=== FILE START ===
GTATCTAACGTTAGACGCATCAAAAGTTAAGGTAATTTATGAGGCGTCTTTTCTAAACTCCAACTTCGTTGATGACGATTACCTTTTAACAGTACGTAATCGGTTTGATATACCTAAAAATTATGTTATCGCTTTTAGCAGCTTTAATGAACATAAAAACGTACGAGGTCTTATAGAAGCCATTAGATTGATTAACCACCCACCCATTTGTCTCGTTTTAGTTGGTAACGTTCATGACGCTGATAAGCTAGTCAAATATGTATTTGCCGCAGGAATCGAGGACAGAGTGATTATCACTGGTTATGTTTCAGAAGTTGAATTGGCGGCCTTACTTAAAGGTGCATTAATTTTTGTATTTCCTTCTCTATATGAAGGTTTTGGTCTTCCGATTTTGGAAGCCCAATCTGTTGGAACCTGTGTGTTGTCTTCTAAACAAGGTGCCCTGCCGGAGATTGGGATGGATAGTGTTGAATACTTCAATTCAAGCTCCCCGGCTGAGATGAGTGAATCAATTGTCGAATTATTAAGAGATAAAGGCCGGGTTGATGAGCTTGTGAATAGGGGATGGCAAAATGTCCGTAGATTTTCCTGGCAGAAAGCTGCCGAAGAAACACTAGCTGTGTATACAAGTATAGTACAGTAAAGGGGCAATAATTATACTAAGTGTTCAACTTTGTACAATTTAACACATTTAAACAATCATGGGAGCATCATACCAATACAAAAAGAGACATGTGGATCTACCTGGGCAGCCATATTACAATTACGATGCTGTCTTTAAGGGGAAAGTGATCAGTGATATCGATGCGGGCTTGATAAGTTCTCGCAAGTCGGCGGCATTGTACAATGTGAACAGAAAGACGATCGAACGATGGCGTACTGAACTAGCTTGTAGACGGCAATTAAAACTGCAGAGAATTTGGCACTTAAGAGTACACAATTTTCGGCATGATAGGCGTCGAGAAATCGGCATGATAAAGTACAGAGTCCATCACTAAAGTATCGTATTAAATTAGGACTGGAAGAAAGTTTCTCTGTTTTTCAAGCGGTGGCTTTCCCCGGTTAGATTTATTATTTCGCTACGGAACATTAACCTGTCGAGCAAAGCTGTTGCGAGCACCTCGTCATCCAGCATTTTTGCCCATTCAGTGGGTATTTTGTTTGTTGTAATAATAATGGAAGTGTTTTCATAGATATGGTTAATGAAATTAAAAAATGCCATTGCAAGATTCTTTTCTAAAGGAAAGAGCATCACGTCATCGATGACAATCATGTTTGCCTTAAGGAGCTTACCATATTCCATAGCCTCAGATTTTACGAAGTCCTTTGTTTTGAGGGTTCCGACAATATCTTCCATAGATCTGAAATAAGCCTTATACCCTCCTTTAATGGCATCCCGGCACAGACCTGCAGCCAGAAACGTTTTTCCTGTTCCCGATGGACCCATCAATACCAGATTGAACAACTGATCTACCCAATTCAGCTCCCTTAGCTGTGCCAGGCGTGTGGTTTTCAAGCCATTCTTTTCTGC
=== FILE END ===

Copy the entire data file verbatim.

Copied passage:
GTATCTAACGTTAGACGCATCAAAAGTTAAGGTAATTTATGAGGCGTCTTTTCTAAACTCCAACTTCGTTGATGACGATTACCTTTTAACAGTACGTAATCGGTTTGATATACCTAAAAATTATGTTATCGCTTTTAGCAGCTTTAATGAACATAAAAACGTACGAGGTCTTATAGAAGCCATTAGATTGATTAACCACCCACCCATTTGTCTCGTTTTAGTTGGTAACGTTCATGACGCTGATAAGCTAGTCAAATATGTATTTGCCGCAGGAATCGAGGACAGAGTGATTATCACTGGTTATGTTTCAGAAGTTGAATTGGCGGCCTTACTTAAAGGTGCATTAATTTTTGTATTTCCTTCTCTATATGAAGGTTTTGGTCTTCCGATTTTGGAAGCCCAATCTGTTGGAACCTGTGTGTTGTCTTCTAAACAAGGTGCCCTGCCGGAGATTGGGATGGATAGTGTTGAATACTTCAATTCAAGCTCCCCGGCTGAGATGAGTGAATCAATTGTCGAATTATTAAGAGATAAAGGCCGGGTTGATGAGCTTGTGAATAGGGGATGGCAAAATGTCCGTAGATTTTCCTGGCAGAAAGCTGCCGAAGAAACACTAGCTGTGTATACAAGTATAGTACAGTAAAGGGGCAATAATTATACTAAGTGTTCAACTTTGTACAATTTAACACATTTAAACAATCATGGGAGCATCATACCAATACAAAAAGAGACATGTGGATCTACCTGGGCAGCCATATTACAATTACGATGCTGTCTTTAAGGGGAAAGTGATCAGTGATATCGATGCGGGCTTGATAAGTTCTCGCAAGTCGGCGGCATTGTACAATGTGAACAGAAAGACGATCGAACGATGGCGTACTGAACTAGCTTGTAGACGGCAATTAAAACTGCAGAGAATTTGGCACTTAAGAGTACACAATTTTCGGCATGATAGGCGTCGAGAAATCGGCATGATAAAGTACAGAGTCCATCACTAAAGTATCGTATTAAATTAGGACTGGAAGAAAGTTTCTCTGTTTTTCAAGCGGTGGCTTTCCCCGGTTAGATTTATTATTTCGCTACGGAACATTAACCTGTCGAGCAAAGCTGTTGCGAGCACCTCGTCATCCAGCATTTTTGCCCATTCAGTGGGTATTTTGTTTGTTGTAATAATAATGGAAGTGTTTTCATAGATATGGTTAATGAAATTAAAAAATGCCATTGCAAGATTCTTTTCTAAAGGAAAGAGCATCACGTCATCGATGACAATCATGTTTGCCTTAAGGAGCTTACCATATTCCATAGCCTCAGATTTTACGAAGTCCTTTGTTTTGAGGGTTCCGACAATATCTTCCATAGATCTGAAATAAGCCTTATACCCTCCTTTAATGGCATCCCGGCACAGACCTGCAGCCAGAAACGTTTTTCCTGTTCCCGATGGACCCATCAATACCAGATTGAACAACTGATCTACCCAATTCAGCTCCCTTAGCTGTGCCAGGCGTGTGGTTTTCAAGCCATTCTTTTCTGC